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1.3 The Editorial Portfolio

Building a unique portfolio to approach editors is the first step to receiving your first assignment. In this lesson you’ll learn how to create a personalized selection of images that reflect your photographic interest.

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1.3 The Editorial Portfolio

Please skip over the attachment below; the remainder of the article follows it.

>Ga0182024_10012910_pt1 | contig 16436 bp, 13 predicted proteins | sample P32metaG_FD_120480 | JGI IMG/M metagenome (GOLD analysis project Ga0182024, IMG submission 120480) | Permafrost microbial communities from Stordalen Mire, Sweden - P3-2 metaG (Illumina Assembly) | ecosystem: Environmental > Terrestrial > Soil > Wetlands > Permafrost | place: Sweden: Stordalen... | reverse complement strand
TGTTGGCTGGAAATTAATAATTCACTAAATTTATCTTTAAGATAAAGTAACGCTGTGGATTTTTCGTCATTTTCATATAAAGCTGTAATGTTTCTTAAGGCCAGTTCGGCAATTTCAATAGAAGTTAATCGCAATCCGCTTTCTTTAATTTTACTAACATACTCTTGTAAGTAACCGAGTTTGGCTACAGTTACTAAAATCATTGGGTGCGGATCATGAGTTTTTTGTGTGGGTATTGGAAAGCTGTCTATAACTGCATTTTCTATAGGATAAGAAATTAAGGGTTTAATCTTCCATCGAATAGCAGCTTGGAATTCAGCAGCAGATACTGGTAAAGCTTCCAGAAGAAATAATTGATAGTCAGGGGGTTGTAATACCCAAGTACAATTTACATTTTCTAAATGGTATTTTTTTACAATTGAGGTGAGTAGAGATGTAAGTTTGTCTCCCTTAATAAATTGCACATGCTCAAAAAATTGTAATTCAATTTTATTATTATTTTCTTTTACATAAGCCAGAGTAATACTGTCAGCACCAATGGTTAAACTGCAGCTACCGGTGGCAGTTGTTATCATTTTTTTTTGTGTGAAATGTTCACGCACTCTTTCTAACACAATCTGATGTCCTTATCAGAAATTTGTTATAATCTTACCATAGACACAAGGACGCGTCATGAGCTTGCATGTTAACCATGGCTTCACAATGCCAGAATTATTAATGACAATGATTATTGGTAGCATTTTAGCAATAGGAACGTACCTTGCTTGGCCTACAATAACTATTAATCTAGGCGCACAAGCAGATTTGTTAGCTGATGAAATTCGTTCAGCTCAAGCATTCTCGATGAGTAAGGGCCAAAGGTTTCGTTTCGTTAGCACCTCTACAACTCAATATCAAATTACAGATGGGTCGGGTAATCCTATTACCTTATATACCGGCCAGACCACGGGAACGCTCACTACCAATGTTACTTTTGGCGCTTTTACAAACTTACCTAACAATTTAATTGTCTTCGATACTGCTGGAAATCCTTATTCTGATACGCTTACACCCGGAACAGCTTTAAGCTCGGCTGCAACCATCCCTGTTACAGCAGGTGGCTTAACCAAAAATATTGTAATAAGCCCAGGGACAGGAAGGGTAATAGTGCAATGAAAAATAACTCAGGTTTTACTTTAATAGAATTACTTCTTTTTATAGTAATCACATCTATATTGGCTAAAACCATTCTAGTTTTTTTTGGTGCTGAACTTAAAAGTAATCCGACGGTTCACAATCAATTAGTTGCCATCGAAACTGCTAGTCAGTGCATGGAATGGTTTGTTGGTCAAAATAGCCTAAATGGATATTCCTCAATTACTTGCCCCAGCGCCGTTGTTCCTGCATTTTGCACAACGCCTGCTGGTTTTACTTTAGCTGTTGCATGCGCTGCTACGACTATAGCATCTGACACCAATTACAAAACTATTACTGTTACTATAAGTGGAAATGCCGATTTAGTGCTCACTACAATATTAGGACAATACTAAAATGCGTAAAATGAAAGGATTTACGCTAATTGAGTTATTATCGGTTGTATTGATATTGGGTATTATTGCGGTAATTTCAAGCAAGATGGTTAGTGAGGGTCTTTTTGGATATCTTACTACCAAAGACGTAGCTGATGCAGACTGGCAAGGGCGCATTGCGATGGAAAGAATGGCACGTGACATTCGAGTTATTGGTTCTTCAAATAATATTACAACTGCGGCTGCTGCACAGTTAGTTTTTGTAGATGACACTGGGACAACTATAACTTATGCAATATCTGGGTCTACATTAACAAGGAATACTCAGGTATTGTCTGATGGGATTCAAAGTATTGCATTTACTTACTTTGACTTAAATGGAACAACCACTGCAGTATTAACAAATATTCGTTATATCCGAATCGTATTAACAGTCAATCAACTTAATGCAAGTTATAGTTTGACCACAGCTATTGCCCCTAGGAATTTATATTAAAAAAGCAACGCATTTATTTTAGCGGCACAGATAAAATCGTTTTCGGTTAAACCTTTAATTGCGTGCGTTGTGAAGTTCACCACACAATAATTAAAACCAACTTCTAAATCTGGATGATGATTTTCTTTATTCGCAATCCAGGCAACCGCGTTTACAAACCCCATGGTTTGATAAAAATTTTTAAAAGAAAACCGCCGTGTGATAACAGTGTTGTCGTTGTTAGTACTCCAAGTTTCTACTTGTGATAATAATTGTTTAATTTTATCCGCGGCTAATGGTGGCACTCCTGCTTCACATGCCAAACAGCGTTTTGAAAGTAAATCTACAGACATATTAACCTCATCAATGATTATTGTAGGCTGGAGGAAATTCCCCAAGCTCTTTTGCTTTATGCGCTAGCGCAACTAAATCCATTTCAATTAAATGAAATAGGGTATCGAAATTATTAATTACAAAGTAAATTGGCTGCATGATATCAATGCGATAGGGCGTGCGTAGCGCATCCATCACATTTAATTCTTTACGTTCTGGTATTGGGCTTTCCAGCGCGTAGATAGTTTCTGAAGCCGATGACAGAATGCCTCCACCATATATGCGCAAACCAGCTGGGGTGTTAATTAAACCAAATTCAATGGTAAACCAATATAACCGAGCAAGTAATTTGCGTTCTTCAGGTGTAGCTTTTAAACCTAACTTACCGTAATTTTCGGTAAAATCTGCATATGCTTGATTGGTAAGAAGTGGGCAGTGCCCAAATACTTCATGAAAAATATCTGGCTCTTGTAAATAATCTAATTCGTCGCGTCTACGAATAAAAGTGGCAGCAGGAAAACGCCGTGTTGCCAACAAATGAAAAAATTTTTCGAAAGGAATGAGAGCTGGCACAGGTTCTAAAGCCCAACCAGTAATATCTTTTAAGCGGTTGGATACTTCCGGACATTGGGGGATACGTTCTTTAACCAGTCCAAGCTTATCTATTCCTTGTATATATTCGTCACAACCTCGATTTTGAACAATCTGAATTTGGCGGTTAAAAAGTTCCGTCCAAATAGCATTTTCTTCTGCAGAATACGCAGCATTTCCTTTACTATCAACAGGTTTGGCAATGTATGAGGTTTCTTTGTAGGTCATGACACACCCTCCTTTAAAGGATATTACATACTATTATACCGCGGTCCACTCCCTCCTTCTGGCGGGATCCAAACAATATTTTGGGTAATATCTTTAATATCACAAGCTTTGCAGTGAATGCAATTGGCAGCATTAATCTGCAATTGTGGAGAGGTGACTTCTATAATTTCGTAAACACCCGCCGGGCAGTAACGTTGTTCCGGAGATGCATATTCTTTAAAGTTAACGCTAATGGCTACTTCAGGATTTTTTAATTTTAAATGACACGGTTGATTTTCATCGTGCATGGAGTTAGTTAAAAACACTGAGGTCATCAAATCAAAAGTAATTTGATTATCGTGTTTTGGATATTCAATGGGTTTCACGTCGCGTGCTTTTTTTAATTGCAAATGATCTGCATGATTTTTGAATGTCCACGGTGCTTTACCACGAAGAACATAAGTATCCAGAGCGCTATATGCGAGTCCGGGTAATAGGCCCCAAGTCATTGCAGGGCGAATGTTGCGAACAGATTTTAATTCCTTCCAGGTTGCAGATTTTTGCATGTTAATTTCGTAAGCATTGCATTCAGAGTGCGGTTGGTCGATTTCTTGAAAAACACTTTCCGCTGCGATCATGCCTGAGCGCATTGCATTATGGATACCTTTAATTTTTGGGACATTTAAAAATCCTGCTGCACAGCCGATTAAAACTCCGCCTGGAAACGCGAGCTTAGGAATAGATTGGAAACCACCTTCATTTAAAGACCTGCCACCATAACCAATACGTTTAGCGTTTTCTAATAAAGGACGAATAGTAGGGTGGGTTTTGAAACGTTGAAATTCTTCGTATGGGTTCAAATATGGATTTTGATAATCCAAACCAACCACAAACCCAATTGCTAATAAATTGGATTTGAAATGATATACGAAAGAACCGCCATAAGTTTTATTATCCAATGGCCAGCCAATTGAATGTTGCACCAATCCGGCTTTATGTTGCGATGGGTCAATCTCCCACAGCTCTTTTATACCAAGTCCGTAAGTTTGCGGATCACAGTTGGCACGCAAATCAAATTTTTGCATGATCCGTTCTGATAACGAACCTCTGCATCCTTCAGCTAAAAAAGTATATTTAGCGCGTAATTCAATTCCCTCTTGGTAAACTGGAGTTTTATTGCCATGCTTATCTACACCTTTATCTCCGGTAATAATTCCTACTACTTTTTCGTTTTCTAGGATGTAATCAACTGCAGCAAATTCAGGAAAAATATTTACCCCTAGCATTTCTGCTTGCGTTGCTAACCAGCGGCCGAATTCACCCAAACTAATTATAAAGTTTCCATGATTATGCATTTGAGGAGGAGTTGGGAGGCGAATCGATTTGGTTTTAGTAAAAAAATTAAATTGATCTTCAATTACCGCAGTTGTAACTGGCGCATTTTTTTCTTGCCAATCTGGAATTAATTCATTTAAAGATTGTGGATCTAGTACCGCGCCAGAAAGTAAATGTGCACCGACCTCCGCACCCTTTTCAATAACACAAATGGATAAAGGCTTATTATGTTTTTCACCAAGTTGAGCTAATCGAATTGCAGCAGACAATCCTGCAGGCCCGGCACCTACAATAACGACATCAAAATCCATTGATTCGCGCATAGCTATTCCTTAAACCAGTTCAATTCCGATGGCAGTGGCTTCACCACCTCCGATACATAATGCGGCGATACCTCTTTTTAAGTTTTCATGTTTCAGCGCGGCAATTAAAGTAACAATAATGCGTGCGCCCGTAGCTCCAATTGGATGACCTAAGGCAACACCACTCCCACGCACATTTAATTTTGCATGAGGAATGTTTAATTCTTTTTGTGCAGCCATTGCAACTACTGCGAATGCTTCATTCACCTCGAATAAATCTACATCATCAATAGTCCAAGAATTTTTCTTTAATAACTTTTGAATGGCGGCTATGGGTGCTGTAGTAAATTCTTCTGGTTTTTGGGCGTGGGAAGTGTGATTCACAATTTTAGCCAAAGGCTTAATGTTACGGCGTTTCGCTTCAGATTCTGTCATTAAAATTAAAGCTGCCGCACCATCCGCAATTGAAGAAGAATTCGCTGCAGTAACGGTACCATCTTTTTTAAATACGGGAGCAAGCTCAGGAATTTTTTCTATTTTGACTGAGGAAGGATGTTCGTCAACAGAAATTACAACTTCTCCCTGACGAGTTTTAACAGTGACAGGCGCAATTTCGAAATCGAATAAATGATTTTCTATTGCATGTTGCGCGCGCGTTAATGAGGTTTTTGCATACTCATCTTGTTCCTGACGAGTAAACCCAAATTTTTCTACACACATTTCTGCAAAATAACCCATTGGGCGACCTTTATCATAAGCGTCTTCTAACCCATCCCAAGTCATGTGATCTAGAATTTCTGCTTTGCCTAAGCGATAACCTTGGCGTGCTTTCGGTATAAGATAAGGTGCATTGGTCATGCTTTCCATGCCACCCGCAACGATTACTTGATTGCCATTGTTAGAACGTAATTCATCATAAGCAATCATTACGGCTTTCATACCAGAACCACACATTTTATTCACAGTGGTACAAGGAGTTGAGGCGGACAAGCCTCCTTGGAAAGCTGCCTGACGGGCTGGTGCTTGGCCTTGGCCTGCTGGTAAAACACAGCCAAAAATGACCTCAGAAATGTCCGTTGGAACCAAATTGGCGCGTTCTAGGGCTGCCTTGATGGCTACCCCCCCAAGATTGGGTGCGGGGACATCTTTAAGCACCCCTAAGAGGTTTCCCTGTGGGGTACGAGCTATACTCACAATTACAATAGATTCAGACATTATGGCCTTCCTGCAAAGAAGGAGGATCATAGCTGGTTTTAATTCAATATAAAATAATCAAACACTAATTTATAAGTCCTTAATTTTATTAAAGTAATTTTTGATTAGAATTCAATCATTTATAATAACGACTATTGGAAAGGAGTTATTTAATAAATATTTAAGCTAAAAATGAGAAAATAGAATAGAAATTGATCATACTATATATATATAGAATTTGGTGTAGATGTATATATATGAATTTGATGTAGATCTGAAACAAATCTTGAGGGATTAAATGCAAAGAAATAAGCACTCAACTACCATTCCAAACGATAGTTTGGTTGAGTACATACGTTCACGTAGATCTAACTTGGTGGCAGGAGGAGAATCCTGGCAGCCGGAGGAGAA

Portfolios are very important. They are the first connection potential employers are going to have with your work. Basically portfolios are a tight selection of your best images. Editing your portfolio and picking your best shots is an art in itself. For this, I recommend working with a peer, someone who understands what you're trying to accomplish As I said in the last section, it's important to have a clear vision of what you want your photography to be. It's important to define yourself and the type of photography you make. The goal is for your images to pop in photo editor's heads when they're researching a certain type of photo. For instance, as a documentary photographer like myself. I specialize in close repertoire style photography. Connecting with the subject, digging deep, and making close, personal, intimate photos. When I'm approaching editors. I'm showing my personal project, which are an example of exactly that style of photography. This is the work that I wanna be doing, and this is where I put the majority of my effort. My photo stories are a great way to explain my strengths as a photographer and my abilities. I usually have a wide variety of images in my edits. So I can point to certain photos for certain assignments. For instance, if an editor is looking for portraits, I can point to some of the portraits I've shot in my previous project. That being said, I often have other portfolios with me to show more specialized clients some of my other abilities. I keep these portfolios on my laptop, and bring them out at their request. For instance, a portfolio for more general assignment photography, or a portrait portfolio. This is an important thing to utilize on your website. You wanna show photo editors the variety and depth that you have as a photographer. Your personal website is gonna become your main portfolio and platform for your photography. You wanna keep your work edited tight, keeping your best stuff at the front. You have to understand that most people only spend a couple minutes invested in your website. So they don't wanna be bogged down and confused with who you are, as a photographer. It can be very painful cutting away some of your favorite photos. But weaker photos can do more harm than good in your portfolio. There's a popular saying in the industry that you are only as strong as your weakest photo. Okay, so here we're going to quickly walk through a portfolio, an actual physical portfolio. This is a nice metal book made by a company called Pina Zangaro, Pina Zangaro. I believe they are widely available and they have a nice variety of photo portfolio. You can see here it's a metal fine and really interesting layout here. You can undo the screws here, take pages in and out. The pages are secured on the back here with a thin invisible strip. Quite slick, very nice. This photographer made specific prints for this portfolio book and produced the whole thing. Other photographers make physical books. Other photographers like myself just work with physical prints. And move them around in a story that way. So yeah, gonna look at this portfolio here. This photographer is more of an architecture style, interior style photographer. So first, it's basically a little bit of variety. Just looking at different angles and looking at shooting space in a different way. Showing the technical abilities, coming in for tighter, showing a nice variety of stuff. You know what I mean. Showing different settings, situations, obviously this is a very specialized portfolio. She knows what she's looking for to photograph. So yeah, less variety than maybe some other portfolios, but that is something that I recommend. So yep, going through here, showing different stuff. I recommend keeping a portfolio around 20 images maximum, between 12 and 20, unless you're showing a larger body of work. But photo editors basically just wanna get a quick kind of understanding of your style. And like I said before, you wanna keep a nice variety going, and keep them engaged. Yeah, so that's where editing is very important. Here we are, moving into bit of a different style, a little more portraits, more food style, tighter more abstract stuff, so this is good. Different layouts. This could be an ECF magazine, you know what I mean. Front cover, Cooking Today. Today we make these things. So, yeah. Interesting different tones and lighting. Then here, a different food shot. Nice cool food shot here, and yeah, nice sort of overview style photo that's popular. So yeah, that's it. I'm not sure exactly how many photos that is, but that gives you a good sense of who the photographer is and what they do. The only one criticism I would say is just to edit it tight. And keep the vision as tight as possible. So photo editors don't get confused and don't get overwhelmed with a lot of images. So yeah, that's, that. [SOUND]

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